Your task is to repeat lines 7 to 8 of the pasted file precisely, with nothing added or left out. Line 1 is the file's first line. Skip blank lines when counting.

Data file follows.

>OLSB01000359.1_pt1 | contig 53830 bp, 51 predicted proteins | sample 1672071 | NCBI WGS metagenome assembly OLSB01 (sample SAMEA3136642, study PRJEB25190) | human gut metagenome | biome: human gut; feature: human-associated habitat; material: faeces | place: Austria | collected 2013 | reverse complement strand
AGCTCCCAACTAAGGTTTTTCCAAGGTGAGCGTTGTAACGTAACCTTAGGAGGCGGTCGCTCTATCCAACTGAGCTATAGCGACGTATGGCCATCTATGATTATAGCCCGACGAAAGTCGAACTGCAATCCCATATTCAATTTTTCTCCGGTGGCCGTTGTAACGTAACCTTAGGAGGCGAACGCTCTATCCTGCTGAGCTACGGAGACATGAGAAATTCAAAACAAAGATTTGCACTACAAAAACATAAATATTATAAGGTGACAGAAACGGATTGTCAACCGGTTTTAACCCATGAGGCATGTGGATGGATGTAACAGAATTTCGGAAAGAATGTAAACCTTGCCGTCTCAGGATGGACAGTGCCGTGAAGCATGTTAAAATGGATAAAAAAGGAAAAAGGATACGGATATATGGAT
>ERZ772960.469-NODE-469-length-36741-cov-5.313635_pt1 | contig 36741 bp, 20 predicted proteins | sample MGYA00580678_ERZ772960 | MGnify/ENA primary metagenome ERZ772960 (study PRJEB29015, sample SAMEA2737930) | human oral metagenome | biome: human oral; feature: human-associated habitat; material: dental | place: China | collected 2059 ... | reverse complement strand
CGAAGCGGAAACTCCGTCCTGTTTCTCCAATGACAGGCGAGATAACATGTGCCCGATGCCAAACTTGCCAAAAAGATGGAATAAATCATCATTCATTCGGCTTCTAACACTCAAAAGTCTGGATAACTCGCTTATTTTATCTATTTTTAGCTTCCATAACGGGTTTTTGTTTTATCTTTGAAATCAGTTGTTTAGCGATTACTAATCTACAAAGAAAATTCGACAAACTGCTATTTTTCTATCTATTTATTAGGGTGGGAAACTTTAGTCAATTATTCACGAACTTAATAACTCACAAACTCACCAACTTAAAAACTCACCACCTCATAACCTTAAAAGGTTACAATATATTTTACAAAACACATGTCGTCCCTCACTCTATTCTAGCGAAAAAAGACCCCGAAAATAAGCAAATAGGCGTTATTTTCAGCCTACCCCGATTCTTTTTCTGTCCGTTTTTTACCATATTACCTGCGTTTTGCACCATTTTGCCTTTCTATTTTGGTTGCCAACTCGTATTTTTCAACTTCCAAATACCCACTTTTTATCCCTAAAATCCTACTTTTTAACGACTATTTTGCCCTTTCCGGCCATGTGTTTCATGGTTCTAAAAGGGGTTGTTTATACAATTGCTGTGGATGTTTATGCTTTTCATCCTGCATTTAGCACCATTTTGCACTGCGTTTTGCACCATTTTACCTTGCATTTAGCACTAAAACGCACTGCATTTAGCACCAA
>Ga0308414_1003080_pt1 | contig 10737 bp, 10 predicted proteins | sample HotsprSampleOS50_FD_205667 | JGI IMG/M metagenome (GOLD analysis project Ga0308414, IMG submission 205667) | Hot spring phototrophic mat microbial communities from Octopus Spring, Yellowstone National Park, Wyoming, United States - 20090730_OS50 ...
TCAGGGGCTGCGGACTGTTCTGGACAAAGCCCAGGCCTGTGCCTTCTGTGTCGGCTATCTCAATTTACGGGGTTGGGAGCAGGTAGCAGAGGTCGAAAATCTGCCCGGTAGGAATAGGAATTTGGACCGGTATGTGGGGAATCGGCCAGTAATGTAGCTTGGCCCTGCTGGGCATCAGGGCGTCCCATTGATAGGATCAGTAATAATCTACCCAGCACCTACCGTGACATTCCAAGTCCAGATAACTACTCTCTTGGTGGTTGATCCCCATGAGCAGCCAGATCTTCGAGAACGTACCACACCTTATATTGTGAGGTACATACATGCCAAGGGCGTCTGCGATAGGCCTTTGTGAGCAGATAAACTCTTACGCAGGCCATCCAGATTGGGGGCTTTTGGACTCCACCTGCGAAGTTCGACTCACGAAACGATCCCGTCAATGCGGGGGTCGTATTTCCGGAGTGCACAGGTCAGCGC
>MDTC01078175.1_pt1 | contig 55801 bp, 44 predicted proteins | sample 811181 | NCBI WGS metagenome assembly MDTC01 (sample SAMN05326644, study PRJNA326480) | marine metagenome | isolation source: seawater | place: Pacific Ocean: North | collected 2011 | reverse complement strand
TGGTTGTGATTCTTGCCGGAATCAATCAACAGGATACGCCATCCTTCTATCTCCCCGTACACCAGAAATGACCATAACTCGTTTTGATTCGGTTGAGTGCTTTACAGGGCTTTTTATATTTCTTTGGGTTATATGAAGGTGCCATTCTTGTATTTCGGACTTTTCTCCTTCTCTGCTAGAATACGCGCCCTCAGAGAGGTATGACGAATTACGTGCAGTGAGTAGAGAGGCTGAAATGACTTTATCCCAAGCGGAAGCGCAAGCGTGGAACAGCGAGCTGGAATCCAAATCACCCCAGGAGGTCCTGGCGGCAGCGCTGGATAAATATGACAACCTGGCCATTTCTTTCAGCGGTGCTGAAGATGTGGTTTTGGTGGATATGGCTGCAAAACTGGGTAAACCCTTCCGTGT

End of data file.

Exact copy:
>MDTC01078175.1_pt1 | contig 55801 bp, 44 predicted proteins | sample 811181 | NCBI WGS metagenome assembly MDTC01 (sample SAMN05326644, study PRJNA326480) | marine metagenome | isolation source: seawater | place: Pacific Ocean: North | collected 2011 | reverse complement strand
TGGTTGTGATTCTTGCCGGAATCAATCAACAGGATACGCCATCCTTCTATCTCCCCGTACACCAGAAATGACCATAACTCGTTTTGATTCGGTTGAGTGCTTTACAGGGCTTTTTATATTTCTTTGGGTTATATGAAGGTGCCATTCTTGTATTTCGGACTTTTCTCCTTCTCTGCTAGAATACGCGCCCTCAGAGAGGTATGACGAATTACGTGCAGTGAGTAGAGAGGCTGAAATGACTTTATCCCAAGCGGAAGCGCAAGCGTGGAACAGCGAGCTGGAATCCAAATCACCCCAGGAGGTCCTGGCGGCAGCGCTGGATAAATATGACAACCTGGCCATTTCTTTCAGCGGTGCTGAAGATGTGGTTTTGGTGGATATGGCTGCAAAACTGGGTAAACCCTTCCGTGT